Entrepreneur preaches web access for all

Marlin Jenkins, founder of Neture Inc.

Marlin Jenkins, founder of Neture Inc.

Port Morris startup helps low-income residents log on

A Port Morris startup is looking to ensure that low-income Bronx households aren’t left behind by the area’s technology boom.

Neture Inc. was founded in 2014 by Marlin Jenkins, a 42-year-old Peekskill, NY native, with a guiding hand from another local business, MetaBronx, which was designed to help area startups take off. Jenkins first approached that company’s co-founder, Miguel Sanchez, with his idea two years ago.

“He came to me and wanted to give internet away for free, because a third of the Bronx doesn’t have internet at home,” said Sanchez. “So I worked with him for a few years on his idea and now we are testing the third phase of his startup.”

MetaBronx provides assistance for local minorities and women looking to launch small technology startups.

“The gurus of the world are going to see the cheap real estate and are going to bring in all their employees. But if a kid from the community can learn this, his family can stay here because he or she will make enough money to keep them here,” said Sanchez.

Neture is one of many companies taking advantage of already existing internet infrastructure around the city, and developing models to create Wi-Fi access from it, said Jenkins, who comes to the idea of helping the disadvantaged naturally. He and his two brothers, one of whom has cerebral palsy, were raised by a single mother and endured periods of homelessness, leaving him with a drive to work hard to help the family.

Now a father of four, he studied business administration, with a concentration in information technology, at Fordham.

“I would go to the library and find out what were the best careers. My inspiration was that I needed to make as much money as possible out of college,” he recalled.

Early on, Jenkins worked for telecommunications and internet companies before embarking on other projects, including a video game entertainment facility.

But the 9/11 attacks changed the entrepreneur’s perspective on making a living.

“I will always be able to make the money. What is most important is to get the most people connected,” he said. “I cut my profit to give more back.”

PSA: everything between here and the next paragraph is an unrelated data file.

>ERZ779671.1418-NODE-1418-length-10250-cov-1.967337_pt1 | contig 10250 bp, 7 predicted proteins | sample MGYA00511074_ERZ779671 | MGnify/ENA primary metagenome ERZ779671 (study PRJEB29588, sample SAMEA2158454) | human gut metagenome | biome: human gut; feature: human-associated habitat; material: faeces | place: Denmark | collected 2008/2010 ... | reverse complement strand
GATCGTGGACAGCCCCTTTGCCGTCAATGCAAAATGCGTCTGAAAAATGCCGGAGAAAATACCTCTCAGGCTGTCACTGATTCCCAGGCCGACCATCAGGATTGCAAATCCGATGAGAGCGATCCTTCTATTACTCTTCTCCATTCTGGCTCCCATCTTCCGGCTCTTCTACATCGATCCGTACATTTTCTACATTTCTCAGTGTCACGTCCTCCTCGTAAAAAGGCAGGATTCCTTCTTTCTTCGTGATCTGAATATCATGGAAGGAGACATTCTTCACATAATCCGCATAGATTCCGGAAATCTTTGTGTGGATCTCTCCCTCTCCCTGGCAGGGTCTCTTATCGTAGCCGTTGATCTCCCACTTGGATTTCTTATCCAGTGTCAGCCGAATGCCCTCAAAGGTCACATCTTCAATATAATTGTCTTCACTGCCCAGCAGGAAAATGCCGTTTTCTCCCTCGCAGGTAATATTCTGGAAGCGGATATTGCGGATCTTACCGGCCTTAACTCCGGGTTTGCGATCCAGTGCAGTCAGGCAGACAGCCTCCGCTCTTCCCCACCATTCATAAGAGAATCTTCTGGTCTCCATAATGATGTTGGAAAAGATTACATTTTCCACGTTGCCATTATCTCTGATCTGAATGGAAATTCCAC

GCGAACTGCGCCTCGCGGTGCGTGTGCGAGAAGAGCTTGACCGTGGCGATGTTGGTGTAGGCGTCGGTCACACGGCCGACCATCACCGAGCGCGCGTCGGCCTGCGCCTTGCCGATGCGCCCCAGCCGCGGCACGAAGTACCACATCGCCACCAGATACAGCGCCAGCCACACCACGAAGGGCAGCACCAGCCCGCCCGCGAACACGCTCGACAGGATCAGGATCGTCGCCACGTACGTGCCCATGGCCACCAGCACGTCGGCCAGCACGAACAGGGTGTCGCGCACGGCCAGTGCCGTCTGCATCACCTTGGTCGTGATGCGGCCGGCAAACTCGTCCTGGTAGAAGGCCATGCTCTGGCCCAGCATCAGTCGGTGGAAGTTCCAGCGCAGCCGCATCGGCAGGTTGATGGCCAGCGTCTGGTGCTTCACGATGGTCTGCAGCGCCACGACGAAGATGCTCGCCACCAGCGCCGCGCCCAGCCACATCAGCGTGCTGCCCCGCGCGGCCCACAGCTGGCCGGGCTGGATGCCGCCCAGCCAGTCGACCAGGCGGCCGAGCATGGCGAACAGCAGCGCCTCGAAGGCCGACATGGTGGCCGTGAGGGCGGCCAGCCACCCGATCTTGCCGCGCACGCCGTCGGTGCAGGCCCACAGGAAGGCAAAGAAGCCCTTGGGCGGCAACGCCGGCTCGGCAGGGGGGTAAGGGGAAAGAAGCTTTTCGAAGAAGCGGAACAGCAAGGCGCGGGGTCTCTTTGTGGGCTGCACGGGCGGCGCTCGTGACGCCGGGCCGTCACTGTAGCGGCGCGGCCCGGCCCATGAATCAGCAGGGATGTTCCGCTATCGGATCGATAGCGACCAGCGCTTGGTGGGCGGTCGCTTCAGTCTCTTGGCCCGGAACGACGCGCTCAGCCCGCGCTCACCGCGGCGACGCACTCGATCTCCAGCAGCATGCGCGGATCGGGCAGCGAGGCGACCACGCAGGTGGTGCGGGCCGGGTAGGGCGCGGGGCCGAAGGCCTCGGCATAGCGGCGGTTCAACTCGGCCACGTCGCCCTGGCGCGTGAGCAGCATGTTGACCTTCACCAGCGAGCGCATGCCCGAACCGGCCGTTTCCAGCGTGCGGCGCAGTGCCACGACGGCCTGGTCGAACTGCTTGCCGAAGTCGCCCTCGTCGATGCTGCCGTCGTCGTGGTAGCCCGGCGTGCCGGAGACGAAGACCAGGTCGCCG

Neture’s revenue model allows advertisers to access an underserved market, a high click-through rate, and ads.

“Our ultimate goal is to provide free internet,” he said, adding that the company is looking into different business models, such as one where a host or partner invests in the equipment and gets a share of the revenue. The company is also looking to provide its customers options in price and internet speed, ultimately making Wi-Fi faster and cheaper.

The New York City Economic Development Corp. has been cheerleading for Port Morris’ role in the city’s tech business startup plans since Mayor de Blasio took office.

“The de Blasio administration is working hard to support New Yorkers who want to launch a startup and create good jobs in all five boroughs,” said the EDC’s president Maria Torres-Springer in an email to The Herald, adding that the city is “deeply committed to making sure these jobs are accessible to people in areas like the South Bronx.” EDC’s LinkNYC initiative also attempts to broaden easier access to Wi-Fi.

One of Neture’s initiatives is well underway in a Melrose housing complex.

“The purpose is to help them become more computer savvy, but to work with them where they are,” said Ana Melendez, community development and programs manager at Nos Quedamos, the Melrose Avenue non-profit that works with tenants at El Jardin de Seline on East 158th Street. Melendez recalled the project’s early days three years ago, before Neture was officially incorporated, when Jenkins planned to install Wi-Fi and free computers in 20 of the building’s 84 apartments.

The computers are equipped with practical tools and programs such as Microsoft Word, and links to social services tools such as Access NYC. Those same computers remain in the original 20 apartments they were placed in, as amenities for new families that move in.

El Jardin de Seline resident Shauntee Byron enrolled in the pilot program last year. As the mother of two kids,16 and 7, who works full time while studying for a second masters degree online, she said the program provides big benefits.

“It’s a good concept that they have come up with and it even helps people who are not computer savvy. They even have free sites where you can do typing tests and other classes,” said Byron.

Though connectivity problems occasionally mar internet access, Byron said the computer is especially handy for homework. Being limited to 30 minutes of computer use at public libraries make that an unattractive option, she said.

“In this day and age, technology makes things so much easier,” she said. “Sometimes you don’t even have to leave your house.”